Teach kids about copyright: a list of resources from Creative Commons | Opensource.com

Teach kids about copyright: a list of resources from Creative Commons

Posted 30 Sep 2013 by 

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Open curriculum alternatives to MPAA’s new anti-piracy campaign for kids.

It has come to our attention that the Motion Picture Association of America, the Recording Industry Association of America, and top internet service providers are drafting curriculum to teach kids in California elementary schools that copying is wrong, or as the headline on Wired.com reads: "Downloading is Mean!"

This message is way too simple. In this digital age, the most important thing we should be teaching kids is to be creative and take full advantage of all the web has to offer. Copyright, asking permission, open licensing, and all the other legal nuances, should be seen as secondary (and even complementary) to this purpose. We should be starting the conversation with the things kids can do versus what they can’t do.

In addition to the campaign’s overly simple and negative approach, other issues include the complete absence of fair use from the curriculum—exceptions and limitations to copyright that allow various uses of copyrighted materials for educational, journalistic, and other purposes. Wired.com reports, "Its president, Marsali Hancock, says fair use is not a part of the teaching material because K-6 graders don’t have the ability to grasp it."

Assuming the net generation and their younger counterparts are as dumb as assumed in the above statement, the curriculum still leaves out a crucial and growing part of the Internet landscape—the commons of free and open materials in the public domain and/or released under open licenses that actually encourage copying, redistribution, revision, and remix! In short, everything this simplified anti-piracy campaign is conveniently leaving out in its copyright curriculum for kids.

There is a more balanced approach to educating kids about copyright that includes the alternatives, and here are some organizations and experienced educators who have developed copyright curricula. The following list of resources are open educational resources (OER), licensed under a CC license that enables free and legal reuse, redistribution and remix. In short, stuff that is free and just fine and even great to copy!

Copyright curriculum for kids

Common Sense Media’s K-12 Digital Literacy & Citizenship Curriculum

Common Sense Media has developed a comprehensive K-12 Digital Literacy & Citizenship Curriculum for educators to use in their classrooms. Part of the curriculum focuses on Creative Credit & Copyright, which you can navigate easily via their Scope & Sequence tool. The resources are aligned to Common Core standards and licensed under CC BY-NC-SA.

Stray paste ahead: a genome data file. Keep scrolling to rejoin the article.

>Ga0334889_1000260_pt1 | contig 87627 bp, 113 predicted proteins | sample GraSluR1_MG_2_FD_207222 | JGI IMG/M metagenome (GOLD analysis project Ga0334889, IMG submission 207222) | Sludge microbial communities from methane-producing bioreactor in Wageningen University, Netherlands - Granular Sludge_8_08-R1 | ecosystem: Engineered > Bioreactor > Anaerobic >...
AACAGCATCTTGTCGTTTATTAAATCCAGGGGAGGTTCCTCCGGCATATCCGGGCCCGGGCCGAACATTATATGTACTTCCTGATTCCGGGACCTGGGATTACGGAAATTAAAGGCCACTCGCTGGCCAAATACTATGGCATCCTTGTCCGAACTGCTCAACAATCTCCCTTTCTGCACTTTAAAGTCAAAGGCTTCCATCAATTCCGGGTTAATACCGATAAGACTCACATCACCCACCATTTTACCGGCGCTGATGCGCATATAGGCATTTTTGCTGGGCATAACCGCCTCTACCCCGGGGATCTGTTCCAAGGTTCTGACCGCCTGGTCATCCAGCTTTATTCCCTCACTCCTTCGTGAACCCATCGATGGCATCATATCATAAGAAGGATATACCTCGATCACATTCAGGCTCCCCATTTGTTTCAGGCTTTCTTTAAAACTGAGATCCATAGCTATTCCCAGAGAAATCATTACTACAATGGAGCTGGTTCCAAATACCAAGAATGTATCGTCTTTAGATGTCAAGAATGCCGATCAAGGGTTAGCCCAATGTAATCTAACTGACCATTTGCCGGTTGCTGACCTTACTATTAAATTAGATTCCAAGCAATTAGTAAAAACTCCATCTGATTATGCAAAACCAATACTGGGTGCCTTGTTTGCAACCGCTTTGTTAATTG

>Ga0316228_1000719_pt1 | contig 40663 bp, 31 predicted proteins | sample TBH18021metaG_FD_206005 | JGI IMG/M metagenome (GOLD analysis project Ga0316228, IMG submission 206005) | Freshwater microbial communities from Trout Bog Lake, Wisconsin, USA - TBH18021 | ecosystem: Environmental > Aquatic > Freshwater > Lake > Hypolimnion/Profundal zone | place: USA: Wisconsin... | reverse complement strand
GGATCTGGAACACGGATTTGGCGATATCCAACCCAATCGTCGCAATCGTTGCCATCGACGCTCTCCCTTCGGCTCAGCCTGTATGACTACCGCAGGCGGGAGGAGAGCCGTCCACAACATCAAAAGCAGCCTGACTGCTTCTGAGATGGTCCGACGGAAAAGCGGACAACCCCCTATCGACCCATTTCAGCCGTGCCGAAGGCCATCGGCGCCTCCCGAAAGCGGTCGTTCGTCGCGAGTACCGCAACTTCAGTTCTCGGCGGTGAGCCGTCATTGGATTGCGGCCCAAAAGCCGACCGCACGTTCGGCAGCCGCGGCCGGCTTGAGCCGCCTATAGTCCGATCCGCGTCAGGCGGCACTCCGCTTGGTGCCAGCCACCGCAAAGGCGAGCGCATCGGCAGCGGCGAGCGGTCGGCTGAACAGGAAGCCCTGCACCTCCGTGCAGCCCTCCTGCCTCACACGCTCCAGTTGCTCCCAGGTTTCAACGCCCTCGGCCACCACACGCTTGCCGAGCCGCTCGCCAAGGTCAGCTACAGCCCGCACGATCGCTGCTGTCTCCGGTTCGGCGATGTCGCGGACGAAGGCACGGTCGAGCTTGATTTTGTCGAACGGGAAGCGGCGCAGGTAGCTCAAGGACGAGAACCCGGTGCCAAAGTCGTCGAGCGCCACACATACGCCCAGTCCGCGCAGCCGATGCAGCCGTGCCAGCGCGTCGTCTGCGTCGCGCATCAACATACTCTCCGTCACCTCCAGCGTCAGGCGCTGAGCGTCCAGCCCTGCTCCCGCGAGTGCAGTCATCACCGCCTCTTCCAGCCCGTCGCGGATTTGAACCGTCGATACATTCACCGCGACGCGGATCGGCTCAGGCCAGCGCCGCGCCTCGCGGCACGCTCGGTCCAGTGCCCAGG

New Media Rights Copyright FAQ Videos

New Media Rights has developed a series of short Copyright FAQ YouTube videos (because what better way to interact with youth but through YouTube?) answering common questions about copyright and the public domain. These videos are drafted by lawyers and read by students and are licensed under CC BY.

Electronic Frontier Foundation’s Teaching Copyright Curriculum

EFF developed this copyright curriculum for teachers to use in the classroom several years ago to counter campaigns like the one above, proving that topics like fair use can be taught! Teachingcopyright.org is available under CC BY.

Australia’s Smartcopying Guide for Schools

Australia has an official website for its schools regarding copyright for educators and students. However, this website, called Smartcopying, doesn’t just cover Australian copyright law—it also covers open educational resources and Creative Commons licenses. It’s quite the comprehensive resource with lesson plans, info sheets, videos, and more, and is licensed under CC BY-SA. Even if you’re not Australian, these resources are useful if you’re an educator, so check it out at http://www.smartcopying.edu.au/ and navigate using the horizontal menu to the topic of your choice.

National Library of New Zealand’s Free to Mix Guide for Educators

The National Library of New Zealand takes a different approach to copyright education; instead of focusing on what students can’t do, it focuses on what teachers and students can do with its Free to Mix guide. The guide was popular enough to spin off its own remix by CC New Zealand (pdf) with beautifully done graphics. Both versions are licensed under CC BY.

Shared Creations: Making Use of Creative Commons

Emily Puckett Rogers and Kristin Fontichiaro with the University of Michigan created this short and colorful lesson plan book for elementary school teachers that covers copyright, the public domain (even trademarks and patents!), and Creative Commons. This book is short and sweet with age-appropriate activities (that are even fun for adults). You can browse the book for free online or purchase a hard copy at the publisher’s website. The book is licensed CC BY-NC-SA.